Our guide, Primo, described the forest as it once had been, covering the entire mountain and infested with pumas. Ten years before he said, it would have been too dangerous to ride here. Now it had been widdled away, the pumas exterminated. At one time, Andean cultures were as obsessed with pumas as Eurasian culture were obsessed with lions*. But like happened in Eurasia, the mythical cats on the Andes have been deemed a nuisance, and are gradually becoming lost.
We rode back to town, my horse “Mora” (blackberry) complained and wrestled against her reigns. She was possibly upset because I was as large as she was. Troy had asked Primo to give me a saddle made for a ‘half-giant’. Primo looked me up and down and muttered something to the effect of, ‘more like a full-giant.’ Luckily I’ve had some experience with testy ponies, and managed to keep her from stampeding toward every grassy field she saw. In return, as we trotted back into town, she tried to wipe me off against the side of a produce truck.
We said our goodbyes at Mama Hilda’s and received hugs and kisses and encouragement to send more Gringos her way. The last years had been rough on tourism, and she was wondering where we’d all gone. I hope we’ll all return.
The drive back to Quito was over more rough road, at one time impassable in a car like ours. The whole country seems to be under construction though, the farthest reaches becoming more and more accessible. We reached the Pan Americana and came back the way we came, passing Cotopaxi, still covered in clouds, and Machachi, still brimming with weirdos.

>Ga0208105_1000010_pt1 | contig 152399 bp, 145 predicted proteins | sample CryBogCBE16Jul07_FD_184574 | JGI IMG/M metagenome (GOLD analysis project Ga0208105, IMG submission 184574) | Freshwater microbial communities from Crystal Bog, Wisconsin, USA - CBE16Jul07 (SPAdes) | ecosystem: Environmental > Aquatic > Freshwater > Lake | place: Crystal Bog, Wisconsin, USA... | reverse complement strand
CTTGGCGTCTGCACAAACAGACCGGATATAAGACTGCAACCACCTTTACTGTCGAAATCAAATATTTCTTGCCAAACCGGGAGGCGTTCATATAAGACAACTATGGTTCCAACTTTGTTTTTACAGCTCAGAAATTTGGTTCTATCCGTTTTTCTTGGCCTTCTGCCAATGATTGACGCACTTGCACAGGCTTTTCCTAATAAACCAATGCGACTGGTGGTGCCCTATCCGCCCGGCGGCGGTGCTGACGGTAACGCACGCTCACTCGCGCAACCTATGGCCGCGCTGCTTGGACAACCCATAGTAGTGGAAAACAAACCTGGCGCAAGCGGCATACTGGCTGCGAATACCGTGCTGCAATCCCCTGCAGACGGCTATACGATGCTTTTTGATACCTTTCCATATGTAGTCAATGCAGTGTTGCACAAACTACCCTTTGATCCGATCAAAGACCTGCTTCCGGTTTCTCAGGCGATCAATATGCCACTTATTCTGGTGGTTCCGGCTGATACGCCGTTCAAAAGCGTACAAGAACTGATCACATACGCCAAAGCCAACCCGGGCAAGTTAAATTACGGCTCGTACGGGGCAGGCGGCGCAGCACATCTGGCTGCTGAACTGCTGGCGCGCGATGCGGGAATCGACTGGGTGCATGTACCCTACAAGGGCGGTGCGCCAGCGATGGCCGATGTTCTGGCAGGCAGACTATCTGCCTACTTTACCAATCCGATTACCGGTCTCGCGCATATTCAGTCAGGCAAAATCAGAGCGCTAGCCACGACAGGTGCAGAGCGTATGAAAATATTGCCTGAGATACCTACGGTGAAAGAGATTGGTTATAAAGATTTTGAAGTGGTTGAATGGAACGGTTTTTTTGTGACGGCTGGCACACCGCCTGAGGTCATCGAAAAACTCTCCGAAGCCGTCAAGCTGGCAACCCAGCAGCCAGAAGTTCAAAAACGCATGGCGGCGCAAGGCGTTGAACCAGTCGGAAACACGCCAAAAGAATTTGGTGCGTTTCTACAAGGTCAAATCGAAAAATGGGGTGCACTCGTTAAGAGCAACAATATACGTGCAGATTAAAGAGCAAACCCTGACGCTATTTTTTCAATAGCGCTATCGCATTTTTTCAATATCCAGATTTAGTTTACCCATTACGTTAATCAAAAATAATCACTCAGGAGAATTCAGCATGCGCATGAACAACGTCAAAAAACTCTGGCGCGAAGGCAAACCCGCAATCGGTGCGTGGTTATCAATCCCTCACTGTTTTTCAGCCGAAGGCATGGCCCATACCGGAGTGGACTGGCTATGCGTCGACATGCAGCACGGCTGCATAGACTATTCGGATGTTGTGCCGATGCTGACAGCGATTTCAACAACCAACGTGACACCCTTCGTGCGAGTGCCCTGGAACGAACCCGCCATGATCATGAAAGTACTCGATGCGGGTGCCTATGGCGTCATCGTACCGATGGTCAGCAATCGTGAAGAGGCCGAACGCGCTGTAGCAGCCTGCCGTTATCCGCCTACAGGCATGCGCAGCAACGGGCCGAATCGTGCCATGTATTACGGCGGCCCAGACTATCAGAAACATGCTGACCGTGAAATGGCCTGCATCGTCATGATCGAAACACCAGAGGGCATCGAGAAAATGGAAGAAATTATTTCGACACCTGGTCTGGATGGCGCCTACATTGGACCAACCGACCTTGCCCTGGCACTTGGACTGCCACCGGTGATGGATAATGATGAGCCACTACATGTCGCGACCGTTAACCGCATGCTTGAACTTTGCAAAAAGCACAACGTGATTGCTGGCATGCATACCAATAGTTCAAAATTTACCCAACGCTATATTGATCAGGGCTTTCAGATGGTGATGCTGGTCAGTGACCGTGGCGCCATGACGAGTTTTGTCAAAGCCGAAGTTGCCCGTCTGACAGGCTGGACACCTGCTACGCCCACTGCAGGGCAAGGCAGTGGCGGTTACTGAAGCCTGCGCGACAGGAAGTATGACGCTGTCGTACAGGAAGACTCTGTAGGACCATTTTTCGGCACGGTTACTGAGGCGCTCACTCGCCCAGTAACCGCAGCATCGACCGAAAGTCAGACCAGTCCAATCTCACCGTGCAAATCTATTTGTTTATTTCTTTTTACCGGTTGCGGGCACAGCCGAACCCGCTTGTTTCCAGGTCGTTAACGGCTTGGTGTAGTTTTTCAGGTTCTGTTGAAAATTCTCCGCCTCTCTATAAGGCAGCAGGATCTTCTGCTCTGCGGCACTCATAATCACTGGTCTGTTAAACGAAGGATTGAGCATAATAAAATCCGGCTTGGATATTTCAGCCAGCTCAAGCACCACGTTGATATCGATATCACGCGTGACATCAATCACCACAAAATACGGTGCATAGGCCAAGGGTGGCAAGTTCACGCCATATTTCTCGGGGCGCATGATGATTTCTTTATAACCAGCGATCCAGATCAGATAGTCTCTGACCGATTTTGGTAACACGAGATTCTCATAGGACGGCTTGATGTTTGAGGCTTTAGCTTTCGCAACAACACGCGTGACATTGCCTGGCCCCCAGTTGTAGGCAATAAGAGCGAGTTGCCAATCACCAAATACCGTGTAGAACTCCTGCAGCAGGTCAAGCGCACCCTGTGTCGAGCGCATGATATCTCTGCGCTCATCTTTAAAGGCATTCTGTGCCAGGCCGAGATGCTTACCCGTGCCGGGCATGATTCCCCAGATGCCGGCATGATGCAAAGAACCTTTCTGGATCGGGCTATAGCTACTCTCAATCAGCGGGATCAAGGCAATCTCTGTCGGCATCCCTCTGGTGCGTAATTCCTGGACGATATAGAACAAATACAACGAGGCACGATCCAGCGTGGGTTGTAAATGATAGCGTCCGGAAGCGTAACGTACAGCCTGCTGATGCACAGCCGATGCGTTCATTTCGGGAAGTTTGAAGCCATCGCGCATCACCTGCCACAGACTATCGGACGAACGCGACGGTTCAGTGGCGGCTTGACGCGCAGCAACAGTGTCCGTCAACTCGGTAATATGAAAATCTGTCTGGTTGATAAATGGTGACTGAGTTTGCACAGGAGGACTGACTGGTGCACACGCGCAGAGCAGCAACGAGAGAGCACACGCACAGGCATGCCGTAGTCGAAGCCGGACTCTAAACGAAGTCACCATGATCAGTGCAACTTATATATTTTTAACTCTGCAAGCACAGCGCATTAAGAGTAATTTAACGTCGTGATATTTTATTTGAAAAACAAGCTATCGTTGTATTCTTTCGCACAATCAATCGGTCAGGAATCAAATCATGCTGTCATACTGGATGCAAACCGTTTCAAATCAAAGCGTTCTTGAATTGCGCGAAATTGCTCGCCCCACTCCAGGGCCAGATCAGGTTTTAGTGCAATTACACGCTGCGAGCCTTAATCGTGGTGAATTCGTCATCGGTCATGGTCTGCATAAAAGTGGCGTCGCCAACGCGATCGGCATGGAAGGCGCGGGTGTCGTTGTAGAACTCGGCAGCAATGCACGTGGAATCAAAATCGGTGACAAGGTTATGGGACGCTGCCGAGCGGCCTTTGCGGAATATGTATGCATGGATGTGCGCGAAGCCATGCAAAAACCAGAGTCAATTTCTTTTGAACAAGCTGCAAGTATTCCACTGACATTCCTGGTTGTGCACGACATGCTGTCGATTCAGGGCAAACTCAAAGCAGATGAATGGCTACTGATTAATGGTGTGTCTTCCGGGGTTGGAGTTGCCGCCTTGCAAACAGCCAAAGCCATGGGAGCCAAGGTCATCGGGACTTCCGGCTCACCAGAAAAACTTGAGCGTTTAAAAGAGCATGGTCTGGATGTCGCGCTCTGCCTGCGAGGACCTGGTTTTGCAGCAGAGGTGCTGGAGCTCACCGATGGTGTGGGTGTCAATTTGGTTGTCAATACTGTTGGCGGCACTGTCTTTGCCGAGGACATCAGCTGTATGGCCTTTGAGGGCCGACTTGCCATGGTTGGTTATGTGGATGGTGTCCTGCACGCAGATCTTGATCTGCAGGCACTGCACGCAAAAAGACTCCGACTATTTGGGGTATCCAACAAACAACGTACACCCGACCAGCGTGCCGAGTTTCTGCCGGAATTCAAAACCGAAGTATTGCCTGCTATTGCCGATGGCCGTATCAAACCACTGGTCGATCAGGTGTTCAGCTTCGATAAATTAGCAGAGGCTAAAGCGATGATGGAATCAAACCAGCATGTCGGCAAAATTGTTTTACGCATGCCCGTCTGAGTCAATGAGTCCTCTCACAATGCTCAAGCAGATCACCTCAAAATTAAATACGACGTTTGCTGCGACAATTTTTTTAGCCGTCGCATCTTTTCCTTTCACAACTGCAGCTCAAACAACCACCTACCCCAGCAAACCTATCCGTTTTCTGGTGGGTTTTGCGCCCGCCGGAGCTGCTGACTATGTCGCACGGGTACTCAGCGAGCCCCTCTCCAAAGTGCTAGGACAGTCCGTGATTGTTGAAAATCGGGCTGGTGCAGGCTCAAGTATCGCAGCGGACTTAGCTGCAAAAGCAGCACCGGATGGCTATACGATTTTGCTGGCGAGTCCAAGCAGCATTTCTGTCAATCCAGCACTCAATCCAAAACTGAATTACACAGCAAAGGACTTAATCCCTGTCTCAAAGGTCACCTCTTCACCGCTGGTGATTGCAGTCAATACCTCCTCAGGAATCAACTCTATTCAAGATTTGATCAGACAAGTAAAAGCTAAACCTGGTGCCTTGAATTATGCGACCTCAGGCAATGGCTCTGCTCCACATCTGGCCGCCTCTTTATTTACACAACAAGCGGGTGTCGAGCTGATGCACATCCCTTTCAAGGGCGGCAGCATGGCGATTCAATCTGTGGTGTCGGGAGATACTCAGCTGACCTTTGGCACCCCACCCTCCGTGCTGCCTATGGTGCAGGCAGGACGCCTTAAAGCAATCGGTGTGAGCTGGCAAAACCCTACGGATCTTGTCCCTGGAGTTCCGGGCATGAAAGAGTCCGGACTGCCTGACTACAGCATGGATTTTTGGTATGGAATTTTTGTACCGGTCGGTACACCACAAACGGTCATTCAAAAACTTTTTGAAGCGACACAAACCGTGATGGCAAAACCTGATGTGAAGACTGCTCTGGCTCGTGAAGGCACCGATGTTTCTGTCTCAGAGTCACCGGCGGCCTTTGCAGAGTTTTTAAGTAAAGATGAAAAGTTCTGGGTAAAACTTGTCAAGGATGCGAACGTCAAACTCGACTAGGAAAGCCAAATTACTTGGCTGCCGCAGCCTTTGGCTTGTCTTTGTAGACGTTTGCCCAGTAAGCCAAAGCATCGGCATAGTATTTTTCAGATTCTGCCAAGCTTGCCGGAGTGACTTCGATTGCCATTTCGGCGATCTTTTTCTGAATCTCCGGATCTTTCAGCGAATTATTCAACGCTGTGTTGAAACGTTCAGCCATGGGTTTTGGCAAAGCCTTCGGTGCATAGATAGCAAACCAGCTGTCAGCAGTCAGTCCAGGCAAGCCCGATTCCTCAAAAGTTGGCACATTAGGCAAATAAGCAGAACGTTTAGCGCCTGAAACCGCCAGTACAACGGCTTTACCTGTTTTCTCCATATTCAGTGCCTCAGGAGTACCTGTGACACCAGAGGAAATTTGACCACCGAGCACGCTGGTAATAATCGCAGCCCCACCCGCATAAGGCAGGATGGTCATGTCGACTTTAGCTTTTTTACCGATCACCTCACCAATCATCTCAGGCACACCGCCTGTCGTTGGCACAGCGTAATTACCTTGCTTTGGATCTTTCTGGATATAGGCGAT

Somewhere we took a wrong turn and wound up in a particularly shady suburb of Quito. Suddenly back in the nasty urban surroundings we appreciated our few days in the country that much more.
In the evening we said goodbyes to Troy at the new, modern airport outside of town. It was sad on many levels, like the ending of a well written chapter. Troy was an emissary from reality who’d been assimilated into our unreal life on the road. As he walked into the airport, the thread he’d brought and we’d taken hold of snapped, and we were once again on our own.
* Lions can be found depicted with reverence in most cultures in Eurasia, from Rome to Beijing. Odd since today there are few wild lions outside of Subsaharan Africa. The solution to this riddle is that there were once lions everywhere, we just killed them all. Today in many African cultures, the lion is both revered and being hunted to the edge of extinction.